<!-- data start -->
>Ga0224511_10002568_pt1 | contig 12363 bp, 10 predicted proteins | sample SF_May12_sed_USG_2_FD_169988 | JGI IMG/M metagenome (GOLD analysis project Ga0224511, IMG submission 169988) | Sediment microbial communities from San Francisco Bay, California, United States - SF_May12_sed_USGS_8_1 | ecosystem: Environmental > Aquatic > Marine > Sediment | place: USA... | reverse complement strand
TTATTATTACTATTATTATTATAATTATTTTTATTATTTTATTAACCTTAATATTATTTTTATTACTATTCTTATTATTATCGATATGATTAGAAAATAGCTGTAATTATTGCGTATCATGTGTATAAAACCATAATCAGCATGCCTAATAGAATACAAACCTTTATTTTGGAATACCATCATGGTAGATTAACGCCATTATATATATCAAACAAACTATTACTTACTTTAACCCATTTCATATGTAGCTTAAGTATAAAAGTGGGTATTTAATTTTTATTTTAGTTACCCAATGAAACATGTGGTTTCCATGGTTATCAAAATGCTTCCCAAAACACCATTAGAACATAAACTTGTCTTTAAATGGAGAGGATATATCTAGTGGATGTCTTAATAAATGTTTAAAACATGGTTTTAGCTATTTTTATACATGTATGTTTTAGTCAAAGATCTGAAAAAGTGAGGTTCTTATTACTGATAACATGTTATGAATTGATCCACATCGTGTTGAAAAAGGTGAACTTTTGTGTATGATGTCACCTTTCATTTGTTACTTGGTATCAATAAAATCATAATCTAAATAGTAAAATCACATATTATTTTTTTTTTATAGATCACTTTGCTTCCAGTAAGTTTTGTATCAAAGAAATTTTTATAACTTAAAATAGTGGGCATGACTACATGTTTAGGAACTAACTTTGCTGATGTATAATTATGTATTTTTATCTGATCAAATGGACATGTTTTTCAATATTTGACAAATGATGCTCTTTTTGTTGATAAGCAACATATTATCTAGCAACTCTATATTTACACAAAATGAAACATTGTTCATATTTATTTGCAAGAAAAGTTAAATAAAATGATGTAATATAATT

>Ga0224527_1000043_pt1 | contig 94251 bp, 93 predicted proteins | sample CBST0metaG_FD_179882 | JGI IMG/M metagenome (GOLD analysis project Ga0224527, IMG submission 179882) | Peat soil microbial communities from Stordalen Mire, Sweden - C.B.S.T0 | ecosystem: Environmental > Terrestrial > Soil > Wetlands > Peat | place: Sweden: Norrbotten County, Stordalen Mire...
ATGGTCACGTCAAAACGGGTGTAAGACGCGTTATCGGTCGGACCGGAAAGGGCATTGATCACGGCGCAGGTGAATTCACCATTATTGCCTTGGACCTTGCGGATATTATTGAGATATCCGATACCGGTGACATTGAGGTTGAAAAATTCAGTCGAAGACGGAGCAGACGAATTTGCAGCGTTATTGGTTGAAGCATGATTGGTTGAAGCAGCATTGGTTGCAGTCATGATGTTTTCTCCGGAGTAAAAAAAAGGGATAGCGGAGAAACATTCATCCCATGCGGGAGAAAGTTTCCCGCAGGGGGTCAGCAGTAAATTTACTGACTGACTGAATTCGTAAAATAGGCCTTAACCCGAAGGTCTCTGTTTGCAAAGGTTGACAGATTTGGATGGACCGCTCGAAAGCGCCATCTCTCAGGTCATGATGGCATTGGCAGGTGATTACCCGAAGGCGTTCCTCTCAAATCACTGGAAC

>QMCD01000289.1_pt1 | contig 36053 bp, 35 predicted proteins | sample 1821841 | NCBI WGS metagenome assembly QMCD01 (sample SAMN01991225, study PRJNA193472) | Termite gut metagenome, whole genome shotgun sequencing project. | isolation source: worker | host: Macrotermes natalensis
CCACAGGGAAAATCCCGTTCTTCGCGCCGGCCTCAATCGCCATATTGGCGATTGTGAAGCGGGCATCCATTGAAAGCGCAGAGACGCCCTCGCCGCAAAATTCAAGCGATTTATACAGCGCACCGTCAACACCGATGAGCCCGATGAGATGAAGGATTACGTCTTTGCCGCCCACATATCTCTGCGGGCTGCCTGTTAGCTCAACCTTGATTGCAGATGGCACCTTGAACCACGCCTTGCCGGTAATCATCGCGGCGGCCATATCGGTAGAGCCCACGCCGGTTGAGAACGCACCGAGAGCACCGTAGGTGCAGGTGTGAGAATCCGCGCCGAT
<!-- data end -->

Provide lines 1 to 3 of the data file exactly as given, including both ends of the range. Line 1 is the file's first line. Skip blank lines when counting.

>Ga0224511_10002568_pt1 | contig 12363 bp, 10 predicted proteins | sample SF_May12_sed_USG_2_FD_169988 | JGI IMG/M metagenome (GOLD analysis project Ga0224511, IMG submission 169988) | Sediment microbial communities from San Francisco Bay, California, United States - SF_May12_sed_USGS_8_1 | ecosystem: Environmental > Aquatic > Marine > Sediment | place: USA... | reverse complement strand
TTATTATTACTATTATTATTATAATTATTTTTATTATTTTATTAACCTTAATATTATTTTTATTACTATTCTTATTATTATCGATATGATTAGAAAATAGCTGTAATTATTGCGTATCATGTGTATAAAACCATAATCAGCATGCCTAATAGAATACAAACCTTTATTTTGGAATACCATCATGGTAGATTAACGCCATTATATATATCAAACAAACTATTACTTACTTTAACCCATTTCATATGTAGCTTAAGTATAAAAGTGGGTATTTAATTTTTATTTTAGTTACCCAATGAAACATGTGGTTTCCATGGTTATCAAAATGCTTCCCAAAACACCATTAGAACATAAACTTGTCTTTAAATGGAGAGGATATATCTAGTGGATGTCTTAATAAATGTTTAAAACATGGTTTTAGCTATTTTTATACATGTATGTTTTAGTCAAAGATCTGAAAAAGTGAGGTTCTTATTACTGATAACATGTTATGAATTGATCCACATCGTGTTGAAAAAGGTGAACTTTTGTGTATGATGTCACCTTTCATTTGTTACTTGGTATCAATAAAATCATAATCTAAATAGTAAAATCACATATTATTTTTTTTTTATAGATCACTTTGCTTCCAGTAAGTTTTGTATCAAAGAAATTTTTATAACTTAAAATAGTGGGCATGACTACATGTTTAGGAACTAACTTTGCTGATGTATAATTATGTATTTTTATCTGATCAAATGGACATGTTTTTCAATATTTGACAAATGATGCTCTTTTTGTTGATAAGCAACATATTATCTAGCAACTCTATATTTACACAAAATGAAACATTGTTCATATTTATTTGCAAGAAAAGTTAAATAAAATGATGTAATATAATT

>Ga0224527_1000043_pt1 | contig 94251 bp, 93 predicted proteins | sample CBST0metaG_FD_179882 | JGI IMG/M metagenome (GOLD analysis project Ga0224527, IMG submission 179882) | Peat soil microbial communities from Stordalen Mire, Sweden - C.B.S.T0 | ecosystem: Environmental > Terrestrial > Soil > Wetlands > Peat | place: Sweden: Norrbotten County, Stordalen Mire...